Intermittent fasting: A primer - Leanbean Official

Part of our primer series. See also:

Intermittent fasting is an eating pattern where you alternate between eating and fasting.

The idea is to control when you eat rather than what you eat. As a result of fasting you’ll  eat fewer calories: an important part of a weight-loss lifestyle.

Intermittent fasting has grown in popularity over the last decade:

Number of people searching for intermittent fasting over time

There are many reasons for this popularity. Many people find intermittent fasting easier to stick to than a strict diet. It is linked to noticeable weight loss and several health benefits.

In this blog post we’ll explore some common questions about intermittent fasting, including:

This should give you the info you need to make an informed decision about whether intermittent fasting is right for you. We also recommend speaking with a doctor or qualified health professional before you start if you have questions or concerns.

Intermittent fasting methods

There are many ways to do intermittent fasting. The most common include:

  • The 5:2 Diet (AKA The Fast Diet)
  • Alternate Day Fasting (AKA 4:3)
  • The Warrior Diet (20:4)
  • 14:10
  • 16:8
  • 18:6

The numbers refer to either days or hours. In the 5:2 diet you eat five days of the week and fast for two; for the others with an x:y ratio you eat for x hours of the day and fast for y.

Let’s take a look at each.

The 5:2 Diet (aka The Fast Diet)

In intermittent fasting circles, 5:2 is a very popular choice. 

The diet is simple: you eat normally five days a week, then limit yourself to 500 calories for the remaining two days.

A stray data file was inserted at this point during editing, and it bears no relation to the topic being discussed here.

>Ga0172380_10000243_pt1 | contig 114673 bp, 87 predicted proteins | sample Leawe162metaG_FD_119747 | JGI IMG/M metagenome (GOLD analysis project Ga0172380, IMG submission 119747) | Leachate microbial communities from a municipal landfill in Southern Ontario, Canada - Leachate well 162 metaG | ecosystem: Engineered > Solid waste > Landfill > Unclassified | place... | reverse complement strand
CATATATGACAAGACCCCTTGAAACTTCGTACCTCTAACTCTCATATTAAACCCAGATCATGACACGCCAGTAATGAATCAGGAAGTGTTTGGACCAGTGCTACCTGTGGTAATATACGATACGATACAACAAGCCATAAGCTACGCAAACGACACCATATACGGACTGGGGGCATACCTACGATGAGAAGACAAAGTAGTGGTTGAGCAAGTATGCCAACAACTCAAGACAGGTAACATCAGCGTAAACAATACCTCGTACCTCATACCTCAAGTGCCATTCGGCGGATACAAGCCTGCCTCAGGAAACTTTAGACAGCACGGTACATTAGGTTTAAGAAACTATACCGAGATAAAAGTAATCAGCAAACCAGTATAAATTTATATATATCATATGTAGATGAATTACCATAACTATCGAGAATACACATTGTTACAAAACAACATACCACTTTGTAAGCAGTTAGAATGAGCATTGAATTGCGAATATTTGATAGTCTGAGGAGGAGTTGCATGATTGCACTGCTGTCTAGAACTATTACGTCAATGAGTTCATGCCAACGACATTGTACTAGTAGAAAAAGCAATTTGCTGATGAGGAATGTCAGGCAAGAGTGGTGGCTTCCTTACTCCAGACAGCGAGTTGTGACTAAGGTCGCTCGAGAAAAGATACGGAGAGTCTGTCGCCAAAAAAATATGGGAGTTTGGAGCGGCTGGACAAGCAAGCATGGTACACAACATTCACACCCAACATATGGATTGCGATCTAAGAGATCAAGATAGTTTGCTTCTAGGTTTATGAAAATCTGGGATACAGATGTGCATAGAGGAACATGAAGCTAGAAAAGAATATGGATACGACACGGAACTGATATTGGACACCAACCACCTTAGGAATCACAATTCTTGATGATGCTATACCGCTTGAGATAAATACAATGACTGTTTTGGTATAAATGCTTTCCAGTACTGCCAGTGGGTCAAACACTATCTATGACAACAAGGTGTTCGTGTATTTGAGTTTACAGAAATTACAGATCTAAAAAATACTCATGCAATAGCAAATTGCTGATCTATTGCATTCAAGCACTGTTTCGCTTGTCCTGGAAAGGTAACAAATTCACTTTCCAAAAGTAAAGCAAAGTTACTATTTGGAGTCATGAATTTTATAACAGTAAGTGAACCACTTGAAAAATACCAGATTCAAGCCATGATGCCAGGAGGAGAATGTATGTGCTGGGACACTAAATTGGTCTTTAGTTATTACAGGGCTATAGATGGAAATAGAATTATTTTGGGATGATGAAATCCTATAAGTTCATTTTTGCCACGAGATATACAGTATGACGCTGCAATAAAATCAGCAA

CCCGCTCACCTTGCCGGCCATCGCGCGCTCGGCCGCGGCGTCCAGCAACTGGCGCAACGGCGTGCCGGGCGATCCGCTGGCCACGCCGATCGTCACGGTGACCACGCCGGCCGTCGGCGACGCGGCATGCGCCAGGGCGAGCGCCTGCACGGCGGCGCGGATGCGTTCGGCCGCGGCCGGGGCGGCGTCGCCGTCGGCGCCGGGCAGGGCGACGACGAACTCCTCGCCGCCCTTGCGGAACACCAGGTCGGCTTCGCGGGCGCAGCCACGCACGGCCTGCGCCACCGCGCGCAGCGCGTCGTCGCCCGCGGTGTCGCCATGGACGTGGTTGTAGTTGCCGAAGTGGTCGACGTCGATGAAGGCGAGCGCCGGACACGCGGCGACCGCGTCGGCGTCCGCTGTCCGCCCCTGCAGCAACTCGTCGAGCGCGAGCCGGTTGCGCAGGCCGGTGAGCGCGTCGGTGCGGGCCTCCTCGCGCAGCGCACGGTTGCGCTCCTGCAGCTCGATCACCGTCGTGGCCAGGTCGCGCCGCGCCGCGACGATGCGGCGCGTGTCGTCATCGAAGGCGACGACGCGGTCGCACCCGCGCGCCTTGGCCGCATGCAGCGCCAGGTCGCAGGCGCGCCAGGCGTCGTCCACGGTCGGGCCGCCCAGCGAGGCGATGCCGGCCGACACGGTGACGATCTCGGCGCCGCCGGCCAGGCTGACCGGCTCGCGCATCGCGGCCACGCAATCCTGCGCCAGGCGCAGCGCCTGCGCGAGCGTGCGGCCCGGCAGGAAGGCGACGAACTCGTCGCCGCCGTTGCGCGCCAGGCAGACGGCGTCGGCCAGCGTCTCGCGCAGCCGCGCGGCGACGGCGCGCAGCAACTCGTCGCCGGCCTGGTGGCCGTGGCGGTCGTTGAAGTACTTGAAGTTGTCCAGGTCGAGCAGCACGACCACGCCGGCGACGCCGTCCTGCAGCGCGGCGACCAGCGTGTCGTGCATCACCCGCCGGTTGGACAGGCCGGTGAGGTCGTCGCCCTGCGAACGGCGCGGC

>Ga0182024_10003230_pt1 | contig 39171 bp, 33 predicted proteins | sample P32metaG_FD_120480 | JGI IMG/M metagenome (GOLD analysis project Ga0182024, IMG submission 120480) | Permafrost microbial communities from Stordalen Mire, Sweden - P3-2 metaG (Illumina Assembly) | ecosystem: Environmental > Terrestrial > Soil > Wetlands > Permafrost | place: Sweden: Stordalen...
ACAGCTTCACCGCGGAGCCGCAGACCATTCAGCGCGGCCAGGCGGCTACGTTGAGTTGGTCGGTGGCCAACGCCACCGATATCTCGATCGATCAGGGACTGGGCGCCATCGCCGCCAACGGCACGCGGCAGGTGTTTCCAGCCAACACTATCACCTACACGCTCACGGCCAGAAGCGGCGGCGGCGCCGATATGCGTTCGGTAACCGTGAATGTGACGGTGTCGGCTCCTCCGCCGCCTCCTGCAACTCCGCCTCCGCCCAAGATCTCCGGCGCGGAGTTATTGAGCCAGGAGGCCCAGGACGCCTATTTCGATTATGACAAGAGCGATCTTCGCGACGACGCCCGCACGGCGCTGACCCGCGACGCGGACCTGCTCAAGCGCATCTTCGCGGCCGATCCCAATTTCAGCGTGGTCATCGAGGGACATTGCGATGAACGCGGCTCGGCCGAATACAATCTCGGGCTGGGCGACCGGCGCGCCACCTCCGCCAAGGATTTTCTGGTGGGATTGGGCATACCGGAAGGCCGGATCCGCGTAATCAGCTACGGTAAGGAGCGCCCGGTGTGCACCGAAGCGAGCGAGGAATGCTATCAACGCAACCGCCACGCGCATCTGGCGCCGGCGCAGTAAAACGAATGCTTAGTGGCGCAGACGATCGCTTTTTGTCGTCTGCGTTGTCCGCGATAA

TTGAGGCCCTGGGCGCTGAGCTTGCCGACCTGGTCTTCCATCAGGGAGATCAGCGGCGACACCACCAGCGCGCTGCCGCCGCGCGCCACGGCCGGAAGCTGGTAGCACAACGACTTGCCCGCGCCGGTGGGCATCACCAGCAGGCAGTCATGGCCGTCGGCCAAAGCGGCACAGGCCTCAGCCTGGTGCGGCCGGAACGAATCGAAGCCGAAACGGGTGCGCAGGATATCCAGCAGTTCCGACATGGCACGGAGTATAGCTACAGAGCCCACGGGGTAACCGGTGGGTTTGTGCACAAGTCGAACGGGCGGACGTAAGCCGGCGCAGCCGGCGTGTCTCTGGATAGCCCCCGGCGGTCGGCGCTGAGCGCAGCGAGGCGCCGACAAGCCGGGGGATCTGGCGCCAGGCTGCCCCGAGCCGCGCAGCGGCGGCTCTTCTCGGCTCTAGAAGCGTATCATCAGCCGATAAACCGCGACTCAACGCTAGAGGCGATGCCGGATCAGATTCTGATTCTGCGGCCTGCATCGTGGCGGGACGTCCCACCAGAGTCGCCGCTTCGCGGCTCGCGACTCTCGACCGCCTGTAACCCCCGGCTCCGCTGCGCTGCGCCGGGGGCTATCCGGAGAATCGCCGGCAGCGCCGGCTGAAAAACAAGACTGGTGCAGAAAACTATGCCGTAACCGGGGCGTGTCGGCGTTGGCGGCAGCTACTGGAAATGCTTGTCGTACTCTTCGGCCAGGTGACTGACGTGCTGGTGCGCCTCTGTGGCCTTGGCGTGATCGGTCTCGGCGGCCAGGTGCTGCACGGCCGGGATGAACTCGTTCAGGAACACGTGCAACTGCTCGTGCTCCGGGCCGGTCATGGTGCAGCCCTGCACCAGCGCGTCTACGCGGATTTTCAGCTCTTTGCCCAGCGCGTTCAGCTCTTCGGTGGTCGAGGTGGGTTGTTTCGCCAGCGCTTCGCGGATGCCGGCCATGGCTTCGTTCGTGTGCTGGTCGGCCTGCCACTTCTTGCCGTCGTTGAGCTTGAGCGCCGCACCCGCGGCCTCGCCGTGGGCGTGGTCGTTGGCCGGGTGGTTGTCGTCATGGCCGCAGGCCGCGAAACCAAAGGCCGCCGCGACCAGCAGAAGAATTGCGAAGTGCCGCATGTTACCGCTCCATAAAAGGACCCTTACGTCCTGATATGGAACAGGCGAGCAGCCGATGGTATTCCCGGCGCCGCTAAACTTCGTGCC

There’s no rule about which days of the week you should fast. There should be at least one day of non-fasting between fast days, though.

On the 5:2 diet you should aim for your normal recommended caloric intake on non-fast days. Don’t be tempted to chow down on lots of snacks and extra food to “make up for lost time”.

Alternate Day Fasting (aka 4:3)

If you alternate daily between fasting and not fasting, you’ll fast 3 days the first week and 4 days the following week:

  • Week 1, fasting days capitalised: m T w T f S s
  • Week 2, fasting days capitalised: M t W t F s S

This pattern follows the same logic as the 5:2 diet: eat normally on non-fast days, and limit yourself to 5-600 calories on fast days. 

Some studies have found significant links between the 4:3 diet and weight loss. 

The day-on, day-off structure of this intermittent fasting plan may be easier to remember, too. 

The Warrior Diet (20:4)

20:4 intermittent fasting was made popular by a man called Ori Hofmekler in the early 2000s. He wrote a book called The Warrior Diet that explored how ancient warriors ate.

Rather than taking 3 meals a day, warriors would eat very minimal portions during the day, then have the majority of their daily food in one big evening session.

For most 20:4 intermittent fasting adherents, this underfeeding and overfeeding pattern has now been whittled down to 20 hours fasting and 4 hours eating each day.

Ori’s book suggests eating natural, low-carb foods like nuts and eggs during the hours that you’re underfeeding, and switching high-fat, high-protein foods later in the day. Modern interpretations don’t include these restrictions.

14:10

14:10 intermittent fasting is another popular method that has a longer daily window for eating: 10 hours, as opposed to Hofmekler’s 4.

Many people find this easier to work around, as a 4 hour window can quickly become quite prohibitive.

If you work a 9-5 for example, doing the 14:10 pattern would allow you to eat before work (at 8am, say) and again just after work (at 6). This is more forgiving than trying to cram all your daily calories into one small block of time.

16:8

In 16:8 intermittent fasting you fast for 16 hours of the day and eat for 8. The logic is otherwise the same: it’s just a case of finding the time ratio that works best for your routine and your body.

18:6

18:6 intermittent fasting is similar to the three intermittent fasting methods above, with an 18 hours on, 6 hours off ratio.

How long does it take to see results?

The answer here depends on a lot of factors, including how diligent you are with fasting, how many calories you eat on non-fast days, and your activity levels.

We looked at a scientific study that reviews other scientific studies about intermittent fasting. The idea of this study is to build a picture of the body of research.